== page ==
“I knew that I was going to be nervous when I got here. For that reason, I’ve taken the time to write out a document. Please review this document and incorporate as much as possible into your report. I’ll be submitting it, through counsel, to my judge at sentencing.”
We’ve seen probation officers cut-and-paste entire portions of the defendant’s statement into the PSR. Provide the probation officer with a written copy, and perhaps a digital version as well. Make it as easy as possible. By influencing the PSR, the person advances possibilities to advocate for himself while he is inside the BOP.
On the other hand, if the person receives an inaccurate report, ask counsel to work earnestly to correct inaccuracies as early as possible. If the probation officer refuses to amend the PSR, then the next best time to object is at sentencing. The offender should request the sentencing judge to order the necessary corrections. If that opportunity passes, the offender may be stuck with the inaccuracies for the duration of his sentence.
Offenders who do not take the time to understand the significance of the PSR frequently encounter problems that could have been avoided. Even if errors were made in the initial draft, the offender must not underestimate the importance of having all errors corrected and ensuring that the court orders the erroneous report destroyed.
People that have more financial resources might consider hiring a post-conviction or sentencing specialist. Get advice on all issues regarding PSR reports. Sometimes, it makes sense to hire a retired probation officer, or sentencing expert, to draft a mock report. The defense attorneys may submit the report, along with the experts credentials, for the judge to consider. A person should make every possible effort to ensure that he is portrayed accurately and in a favorable way, not only for the sentencing judge, but also for prison authorities.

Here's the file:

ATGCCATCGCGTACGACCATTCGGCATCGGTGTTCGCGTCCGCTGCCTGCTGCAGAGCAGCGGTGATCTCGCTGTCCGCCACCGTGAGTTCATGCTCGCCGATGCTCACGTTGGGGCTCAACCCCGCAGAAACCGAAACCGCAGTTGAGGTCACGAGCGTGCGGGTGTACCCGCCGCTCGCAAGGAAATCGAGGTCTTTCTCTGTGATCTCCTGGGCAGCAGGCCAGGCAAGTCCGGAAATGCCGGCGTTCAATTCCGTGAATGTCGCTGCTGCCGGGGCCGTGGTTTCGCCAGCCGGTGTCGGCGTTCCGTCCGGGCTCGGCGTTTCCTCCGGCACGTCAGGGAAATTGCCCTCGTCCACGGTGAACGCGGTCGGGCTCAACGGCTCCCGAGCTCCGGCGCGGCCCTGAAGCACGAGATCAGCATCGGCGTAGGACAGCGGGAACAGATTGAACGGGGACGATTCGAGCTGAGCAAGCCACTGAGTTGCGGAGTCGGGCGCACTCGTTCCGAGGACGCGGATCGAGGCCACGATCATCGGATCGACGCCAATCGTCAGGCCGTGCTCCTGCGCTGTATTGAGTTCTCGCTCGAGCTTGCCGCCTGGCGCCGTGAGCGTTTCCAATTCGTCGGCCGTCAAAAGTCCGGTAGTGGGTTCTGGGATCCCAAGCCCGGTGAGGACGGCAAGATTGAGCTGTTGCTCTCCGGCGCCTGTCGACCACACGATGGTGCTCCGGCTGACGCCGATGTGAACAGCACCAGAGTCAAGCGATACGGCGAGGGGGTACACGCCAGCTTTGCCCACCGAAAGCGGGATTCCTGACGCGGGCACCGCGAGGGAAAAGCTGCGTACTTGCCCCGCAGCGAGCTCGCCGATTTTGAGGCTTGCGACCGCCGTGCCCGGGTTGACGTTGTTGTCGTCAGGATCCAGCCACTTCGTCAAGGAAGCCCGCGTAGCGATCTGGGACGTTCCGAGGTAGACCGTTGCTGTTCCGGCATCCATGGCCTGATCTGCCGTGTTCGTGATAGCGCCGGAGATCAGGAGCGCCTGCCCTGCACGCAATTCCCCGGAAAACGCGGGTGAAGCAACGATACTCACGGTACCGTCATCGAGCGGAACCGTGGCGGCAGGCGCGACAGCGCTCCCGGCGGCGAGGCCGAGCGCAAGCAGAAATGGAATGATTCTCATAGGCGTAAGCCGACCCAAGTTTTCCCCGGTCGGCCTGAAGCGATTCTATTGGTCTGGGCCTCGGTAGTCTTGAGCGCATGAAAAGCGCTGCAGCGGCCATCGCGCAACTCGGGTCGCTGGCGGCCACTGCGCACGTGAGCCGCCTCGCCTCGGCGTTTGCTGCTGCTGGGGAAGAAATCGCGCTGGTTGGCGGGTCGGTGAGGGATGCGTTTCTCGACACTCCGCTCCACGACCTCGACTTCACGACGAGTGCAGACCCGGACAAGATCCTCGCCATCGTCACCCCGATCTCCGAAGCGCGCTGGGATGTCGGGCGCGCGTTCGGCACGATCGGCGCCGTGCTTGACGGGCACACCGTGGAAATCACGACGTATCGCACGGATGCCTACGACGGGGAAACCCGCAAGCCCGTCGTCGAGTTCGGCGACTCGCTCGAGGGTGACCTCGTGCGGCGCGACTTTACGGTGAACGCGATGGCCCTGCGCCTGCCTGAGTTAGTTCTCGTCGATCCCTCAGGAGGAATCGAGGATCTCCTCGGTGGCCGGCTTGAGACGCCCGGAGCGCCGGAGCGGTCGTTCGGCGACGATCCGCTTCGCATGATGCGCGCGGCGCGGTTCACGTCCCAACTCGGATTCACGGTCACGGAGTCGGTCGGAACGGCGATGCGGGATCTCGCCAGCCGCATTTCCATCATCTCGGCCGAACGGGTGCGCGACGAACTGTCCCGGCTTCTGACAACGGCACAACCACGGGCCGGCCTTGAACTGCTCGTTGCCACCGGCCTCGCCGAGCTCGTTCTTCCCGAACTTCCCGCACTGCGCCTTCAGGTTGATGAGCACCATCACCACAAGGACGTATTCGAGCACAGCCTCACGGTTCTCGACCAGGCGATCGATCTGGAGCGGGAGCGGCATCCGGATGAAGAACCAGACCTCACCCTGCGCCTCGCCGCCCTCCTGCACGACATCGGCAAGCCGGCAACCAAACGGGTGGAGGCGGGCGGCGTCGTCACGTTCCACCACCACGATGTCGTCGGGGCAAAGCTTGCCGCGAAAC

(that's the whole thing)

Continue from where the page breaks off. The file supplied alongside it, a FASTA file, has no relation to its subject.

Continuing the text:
Problems in the PSR Examples:
Raymond, an offender who was convicted of conspiracy to distribute cocaine, played a minor role in his offense. He allowed others to use his telephone to facilitate their drug transactions. Raymond was not privy to the quantity of drugs being sold, nor to the number of transactions that took place over his telephone line. Yet the PSR report indicated over 20 kilograms of cocaine were sold and that all conspirators, including, Raymond, were equally culpable.
The sentencing judge had listened to all the testimony at trial. He knew that Raymond was a minor player in the conspiracy. He found Raymond less culpable than the others and gave him a downward departure from the sentencing guidelines because of his minor role.
The judge did not, however, order an amendment of the PSR. As a result, case managers in the BOP used the PSR to classify him. As a result of the inaccuracy, they deemed him a “serious offender,” meaning he could not get camp placement. Raymond tried to get the judge to amend the PSR several times while he served the term. But the judge ruled the matter moot because Raymond received the downward departure at sentencing, and he refused to make any further adjustments.
Neither Raymond nor his attorney appreciated the significance of his PSR prior to sentencing. At sentencing, the attorney persuaded the judge that the PSR inaccurately portrayed Raymond as an equal participant in the conspiracy. Yet he didn’t attempt to change the PSR itself. Accordingly, Raymond was sentenced appropriately, but he served his term in more severe conditions than other similarly situated offenders because his PSR was inaccurate.
Raymond showed his case manager the sentencing transcripts. The judge clearly ruled that Raymond was less culpable than the others and sentenced him accordingly. The case manager, however, said the PSR governed all classification decisions.
Carlos Carlos owned a small chain of retail stores in New Jersey.
He was convicted of tax evasion and sentenced to serve four years in prison. When interviewed during the presentence investigation, the probation officer asked Carlos whether he had any problems with substance abuse. Thinking that admitting to any form of substance abuse would result in an unfavorable impression, Carlos told the probation officer that he did not abuse drugs.
In fact, Carlos smoked marijuana occasionally for fifteen years. He drank alcohol regularly, sometimes until he blacked out. Had he admitted this substance abuse to the probation officer, his PSR would have reflected Carlos’ experience with controlled substances, including alcohol. Instead, the PSR stated what Carlos indicated during the investigation: no history of substance abuse.